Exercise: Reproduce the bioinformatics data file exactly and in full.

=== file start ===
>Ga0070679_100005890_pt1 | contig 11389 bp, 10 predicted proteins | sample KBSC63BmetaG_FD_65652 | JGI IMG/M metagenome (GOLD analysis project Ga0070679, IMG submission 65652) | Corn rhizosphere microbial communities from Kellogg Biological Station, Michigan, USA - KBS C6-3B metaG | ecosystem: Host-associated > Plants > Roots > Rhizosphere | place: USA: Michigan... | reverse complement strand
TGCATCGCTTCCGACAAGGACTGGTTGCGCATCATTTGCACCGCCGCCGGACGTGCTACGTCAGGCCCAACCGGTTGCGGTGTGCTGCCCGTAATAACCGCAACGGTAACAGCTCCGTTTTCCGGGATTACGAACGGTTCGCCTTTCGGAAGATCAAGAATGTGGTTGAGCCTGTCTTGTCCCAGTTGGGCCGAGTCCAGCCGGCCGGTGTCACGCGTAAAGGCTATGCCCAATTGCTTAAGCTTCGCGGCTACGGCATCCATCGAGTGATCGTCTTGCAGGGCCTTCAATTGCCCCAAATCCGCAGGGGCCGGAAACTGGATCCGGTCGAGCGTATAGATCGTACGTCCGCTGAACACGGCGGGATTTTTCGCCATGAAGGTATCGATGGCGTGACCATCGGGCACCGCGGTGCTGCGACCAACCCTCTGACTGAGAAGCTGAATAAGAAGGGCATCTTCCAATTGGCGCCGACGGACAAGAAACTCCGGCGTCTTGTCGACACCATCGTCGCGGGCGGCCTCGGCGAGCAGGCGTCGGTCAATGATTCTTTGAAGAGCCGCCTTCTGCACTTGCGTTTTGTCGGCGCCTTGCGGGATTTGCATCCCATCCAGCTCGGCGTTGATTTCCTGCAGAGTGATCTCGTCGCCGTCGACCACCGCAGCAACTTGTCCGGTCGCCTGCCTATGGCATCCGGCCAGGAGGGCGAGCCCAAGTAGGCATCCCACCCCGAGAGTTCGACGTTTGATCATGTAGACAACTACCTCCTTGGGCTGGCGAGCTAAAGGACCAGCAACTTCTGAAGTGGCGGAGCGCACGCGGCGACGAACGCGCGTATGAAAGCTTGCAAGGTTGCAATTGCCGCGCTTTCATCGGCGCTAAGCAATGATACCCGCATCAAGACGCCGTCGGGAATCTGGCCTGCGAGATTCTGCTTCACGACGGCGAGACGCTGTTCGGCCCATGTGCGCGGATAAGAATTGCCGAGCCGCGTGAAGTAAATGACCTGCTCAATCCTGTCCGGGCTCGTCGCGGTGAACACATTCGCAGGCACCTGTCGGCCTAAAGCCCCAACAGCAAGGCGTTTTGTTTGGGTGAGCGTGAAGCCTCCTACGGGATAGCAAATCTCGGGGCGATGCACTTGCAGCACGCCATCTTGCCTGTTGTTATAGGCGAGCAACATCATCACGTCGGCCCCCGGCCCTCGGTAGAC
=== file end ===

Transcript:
>Ga0070679_100005890_pt1 | contig 11389 bp, 10 predicted proteins | sample KBSC63BmetaG_FD_65652 | JGI IMG/M metagenome (GOLD analysis project Ga0070679, IMG submission 65652) | Corn rhizosphere microbial communities from Kellogg Biological Station, Michigan, USA - KBS C6-3B metaG | ecosystem: Host-associated > Plants > Roots > Rhizosphere | place: USA: Michigan... | reverse complement strand
TGCATCGCTTCCGACAAGGACTGGTTGCGCATCATTTGCACCGCCGCCGGACGTGCTACGTCAGGCCCAACCGGTTGCGGTGTGCTGCCCGTAATAACCGCAACGGTAACAGCTCCGTTTTCCGGGATTACGAACGGTTCGCCTTTCGGAAGATCAAGAATGTGGTTGAGCCTGTCTTGTCCCAGTTGGGCCGAGTCCAGCCGGCCGGTGTCACGCGTAAAGGCTATGCCCAATTGCTTAAGCTTCGCGGCTACGGCATCCATCGAGTGATCGTCTTGCAGGGCCTTCAATTGCCCCAAATCCGCAGGGGCCGGAAACTGGATCCGGTCGAGCGTATAGATCGTACGTCCGCTGAACACGGCGGGATTTTTCGCCATGAAGGTATCGATGGCGTGACCATCGGGCACCGCGGTGCTGCGACCAACCCTCTGACTGAGAAGCTGAATAAGAAGGGCATCTTCCAATTGGCGCCGACGGACAAGAAACTCCGGCGTCTTGTCGACACCATCGTCGCGGGCGGCCTCGGCGAGCAGGCGTCGGTCAATGATTCTTTGAAGAGCCGCCTTCTGCACTTGCGTTTTGTCGGCGCCTTGCGGGATTTGCATCCCATCCAGCTCGGCGTTGATTTCCTGCAGAGTGATCTCGTCGCCGTCGACCACCGCAGCAACTTGTCCGGTCGCCTGCCTATGGCATCCGGCCAGGAGGGCGAGCCCAAGTAGGCATCCCACCCCGAGAGTTCGACGTTTGATCATGTAGACAACTACCTCCTTGGGCTGGCGAGCTAAAGGACCAGCAACTTCTGAAGTGGCGGAGCGCACGCGGCGACGAACGCGCGTATGAAAGCTTGCAAGGTTGCAATTGCCGCGCTTTCATCGGCGCTAAGCAATGATACCCGCATCAAGACGCCGTCGGGAATCTGGCCTGCGAGATTCTGCTTCACGACGGCGAGACGCTGTTCGGCCCATGTGCGCGGATAAGAATTGCCGAGCCGCGTGAAGTAAATGACCTGCTCAATCCTGTCCGGGCTCGTCGCGGTGAACACATTCGCAGGCACCTGTCGGCCTAAAGCCCCAACAGCAAGGCGTTTTGTTTGGGTGAGCGTGAAGCCTCCTACGGGATAGCAAATCTCGGGGCGATGCACTTGCAGCACGCCATCTTGCCTGTTGTTATAGGCGAGCAACATCATCACGTCGGCCCCCGGCCCTCGGTAGAC